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Linux secrets: How to create a link with in

Linux Secrets: How to Create a Link with ln

As any Linux programmer goes about their daily business they’ll create new programs and give them nice sensible names.

However, for the users it may be a laborious job having to type out a long file name all of the time – they wants something short and snappy – a nice little tla (three letter abreviation) for example. So, the question is – how can the two needs be reconciled? The answer is to use Linux Links.

An Example Script – the Disk Usage Checker

The starting point is a simple, yet useful, script – this will report any disk with more that 90% usage, and can be created very easily:

$ cd ~/bin
$ cat > check_disk_usage
grep -v “Mounted on” |
awk ‘{
if ($5 > 90) {print $1″ – Alarm”}

$ chmod +x check_disk_usage
For the Linux programmer this has been named perfectly as check_disk_usage, but the user may want something simpler and easy to type – for example cdu; therefore, the next step is to create a link

Creating a Linux Link

The link is created by using the command:

$ ln check_disk_usage cdu
If the directory is examined then two new files will be shown:

$ ls -1 c*
The files will have the same size and creation date/time:

$ ls -l c*
-rwxrwxrwx 2 bainm bainm 84 2008-12-05 15:19 cdu
-rwxrwxrwx 2 bainm bainm 84 2008-12-05 15:19 check_disk_usage
And even the inodes are the same:

$ ls -i1 c*
1002029 cdu
1002029 check_disk_usage
In this case a hard link has been created and, as far as the system is concerned, they are the same file; however, there is a problem with using a hard link – it doesn’t always work when the file and the link are in different directories (especially if those directories are on different disks). The solution is to use a symbolic link.

Symbolic Links

Rather than being a direct link (as with the hard link) the symbolic link simply holds the path to the target file; it’s created by using the -s option with ln:

$ rm cdu
$ ln -s check_disk_usage cdu
This time the inodes are different:

1002025 cdu
1002029 check_disk_usage
And the link is shown as such in the directory listing:

lrwxrwxrwx 1 bainm bainm 16 2008-12-05 15:48 cdu -> check_disk_usage
-rwxrwxrwx 1 bainm bainm 84 2008-12-05 15:19 check_disk_usage

How to Determine a File Type on Linux

When presented with a number of file names the typical human being will make certain assumptions. For example, they will make the quite logical assumption that:

a file with a .txt file extension will be a text file
a file with a .png file extension will be an image file

However, in many cases they may be wrong:

the file may have been saved incorrectly
the file may have been renamed and given the wrong file extension

Fortunately Linux makes no such assumption. Linux has the “file” command.

The Linux File Command

The file command carries out three types of test on a file:

file system tests – is the file empty, a socket, executable, etc?
magic number tests – do the file contents have a predetermined format? These are normally listed in the file /usr/share/file/magic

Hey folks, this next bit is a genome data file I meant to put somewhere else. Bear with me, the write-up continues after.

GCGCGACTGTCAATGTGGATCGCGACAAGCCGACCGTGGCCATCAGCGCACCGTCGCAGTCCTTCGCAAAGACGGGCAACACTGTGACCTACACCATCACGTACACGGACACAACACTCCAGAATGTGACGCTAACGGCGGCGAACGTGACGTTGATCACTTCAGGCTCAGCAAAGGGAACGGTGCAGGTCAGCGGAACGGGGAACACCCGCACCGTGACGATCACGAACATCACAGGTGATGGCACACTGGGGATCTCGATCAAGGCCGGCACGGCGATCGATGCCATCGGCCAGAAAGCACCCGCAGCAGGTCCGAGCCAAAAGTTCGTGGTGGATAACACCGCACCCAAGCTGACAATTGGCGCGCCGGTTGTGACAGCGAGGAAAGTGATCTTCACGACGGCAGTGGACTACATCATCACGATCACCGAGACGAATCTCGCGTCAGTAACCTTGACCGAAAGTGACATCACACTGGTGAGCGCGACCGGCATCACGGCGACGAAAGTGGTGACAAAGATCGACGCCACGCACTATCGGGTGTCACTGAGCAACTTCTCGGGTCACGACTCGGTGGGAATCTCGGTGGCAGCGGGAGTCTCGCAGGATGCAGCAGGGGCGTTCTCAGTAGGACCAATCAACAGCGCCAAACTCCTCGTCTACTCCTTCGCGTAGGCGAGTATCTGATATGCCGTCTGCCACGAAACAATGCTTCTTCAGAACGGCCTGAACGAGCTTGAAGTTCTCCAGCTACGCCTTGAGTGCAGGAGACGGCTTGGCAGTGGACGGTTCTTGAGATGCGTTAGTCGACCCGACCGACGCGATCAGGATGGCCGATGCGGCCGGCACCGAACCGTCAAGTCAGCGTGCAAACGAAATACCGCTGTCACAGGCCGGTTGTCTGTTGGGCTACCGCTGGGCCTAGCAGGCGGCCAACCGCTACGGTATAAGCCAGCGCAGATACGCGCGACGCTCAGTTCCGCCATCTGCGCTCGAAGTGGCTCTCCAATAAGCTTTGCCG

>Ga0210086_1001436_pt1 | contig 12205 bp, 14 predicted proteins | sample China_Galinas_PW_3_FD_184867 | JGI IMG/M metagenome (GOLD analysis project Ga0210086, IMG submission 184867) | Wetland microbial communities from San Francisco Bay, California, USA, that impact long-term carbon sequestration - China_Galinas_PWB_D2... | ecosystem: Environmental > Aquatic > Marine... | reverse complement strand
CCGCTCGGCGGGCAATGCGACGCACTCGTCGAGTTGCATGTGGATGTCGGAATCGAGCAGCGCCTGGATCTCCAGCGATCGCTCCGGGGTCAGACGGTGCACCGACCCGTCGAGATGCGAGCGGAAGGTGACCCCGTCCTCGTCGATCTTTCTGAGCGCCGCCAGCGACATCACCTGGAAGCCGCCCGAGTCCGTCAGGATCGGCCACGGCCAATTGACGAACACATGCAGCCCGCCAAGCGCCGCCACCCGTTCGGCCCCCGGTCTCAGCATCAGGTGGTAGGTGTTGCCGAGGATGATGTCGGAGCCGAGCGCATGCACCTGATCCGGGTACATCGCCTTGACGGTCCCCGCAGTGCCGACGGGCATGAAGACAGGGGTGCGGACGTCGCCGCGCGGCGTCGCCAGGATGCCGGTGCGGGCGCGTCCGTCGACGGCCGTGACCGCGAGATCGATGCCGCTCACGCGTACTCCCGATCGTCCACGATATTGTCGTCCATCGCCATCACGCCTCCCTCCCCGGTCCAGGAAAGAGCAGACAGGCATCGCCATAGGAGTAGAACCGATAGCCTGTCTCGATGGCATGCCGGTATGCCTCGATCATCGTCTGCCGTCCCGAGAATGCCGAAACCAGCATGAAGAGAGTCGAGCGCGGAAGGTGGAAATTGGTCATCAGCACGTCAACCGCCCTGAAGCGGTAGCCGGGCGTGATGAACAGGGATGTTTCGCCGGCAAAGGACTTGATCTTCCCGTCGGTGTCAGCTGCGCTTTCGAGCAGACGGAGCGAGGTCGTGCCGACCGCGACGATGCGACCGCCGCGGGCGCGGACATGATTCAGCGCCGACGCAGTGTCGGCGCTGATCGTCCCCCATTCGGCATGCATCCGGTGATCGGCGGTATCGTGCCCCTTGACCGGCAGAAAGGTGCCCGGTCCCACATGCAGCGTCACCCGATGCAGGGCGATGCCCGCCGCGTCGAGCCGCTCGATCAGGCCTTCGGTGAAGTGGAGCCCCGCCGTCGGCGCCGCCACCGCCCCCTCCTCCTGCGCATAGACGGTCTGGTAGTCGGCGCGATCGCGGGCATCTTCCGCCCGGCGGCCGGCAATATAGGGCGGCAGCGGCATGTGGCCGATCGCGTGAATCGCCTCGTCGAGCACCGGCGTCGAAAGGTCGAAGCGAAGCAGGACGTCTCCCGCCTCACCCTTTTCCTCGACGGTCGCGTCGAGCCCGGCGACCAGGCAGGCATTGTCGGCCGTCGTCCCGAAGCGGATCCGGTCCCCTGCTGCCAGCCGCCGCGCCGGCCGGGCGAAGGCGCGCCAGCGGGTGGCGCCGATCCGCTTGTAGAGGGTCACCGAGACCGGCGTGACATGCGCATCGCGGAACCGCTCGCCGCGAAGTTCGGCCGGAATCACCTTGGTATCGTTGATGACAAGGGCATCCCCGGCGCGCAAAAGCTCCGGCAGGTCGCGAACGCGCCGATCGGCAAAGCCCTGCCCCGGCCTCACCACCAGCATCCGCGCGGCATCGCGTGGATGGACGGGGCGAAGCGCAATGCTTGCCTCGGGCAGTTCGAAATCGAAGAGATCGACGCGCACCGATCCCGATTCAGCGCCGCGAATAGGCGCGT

language tests (C, PHP, etc)

File will stop at the first classification that it comes across and any file that cannot be classified from these tests is labeled as ‘data’.

Using the Linux File Command

The file command is easy to use and the file type testing can be examined. It’s just a matter of opening a Linux or Cygwin terminal and typing

touch test.txt #where, of course, test.txt is a file that doesn’t exist yet
file test.txt
File will report that the file is empty. Next it can be given some text and it can be tested again:

echo “This is not empty” > test.txt
file test.txt
This time file will report back that the file type is “ASCII text” (as shown in figure 1 at the bottom of this article).

Working with Other File Types

While it’s useful seeing that a particular file contains text, the file command can return even more useful information. For example:

file 01\ Icon.png
The output will be something like:

01 Icon.png: PNG image data, 40 x 40, 8-bit/color RGB, non-interlaced
And just to check that file is not just using the file extension to identify the file type:

cp 01\ Icon.png 01\ Icon.ugg
file 01\ Icon.ugg
The response, of course, will be the same:

01 Icon.ugg: PNG image data, 40 x 40, 8-bit/color RGB, non-interlaced
This information can now be used to manage the files on a computer, or even just to report what files are there.

Creating an HTML Web Page Using the File Command

The file command can be used to create a web page containing all of the image files in a directory. It can’t do it directly, but the file command can be used as part of a Linux script. The starting point is to identify all of the image files:

for f in $files
do file “$f” |
grep “image data” |
awk -F: ‘{print $1}’
Here all of the file names have been loaded into a variable and then each is examined with the file command. The grep command filters any unwanted (non-image) files, and awk is used to extract the file name from the output (as can be seen in figure 2). The next step is to format the output correctly:

for f in $files
do file “$f” |
grep “image data” |
awk -F: ‘{
print “

print $1”

done > images.html

The end result is an HTML file that can be viewed by using a web browser (as shown in figure 3). And so, with just a few simple commands the Linux application developer is able to create a script that will identify the file types in any directory and, in this case, to create an HTML output from those results.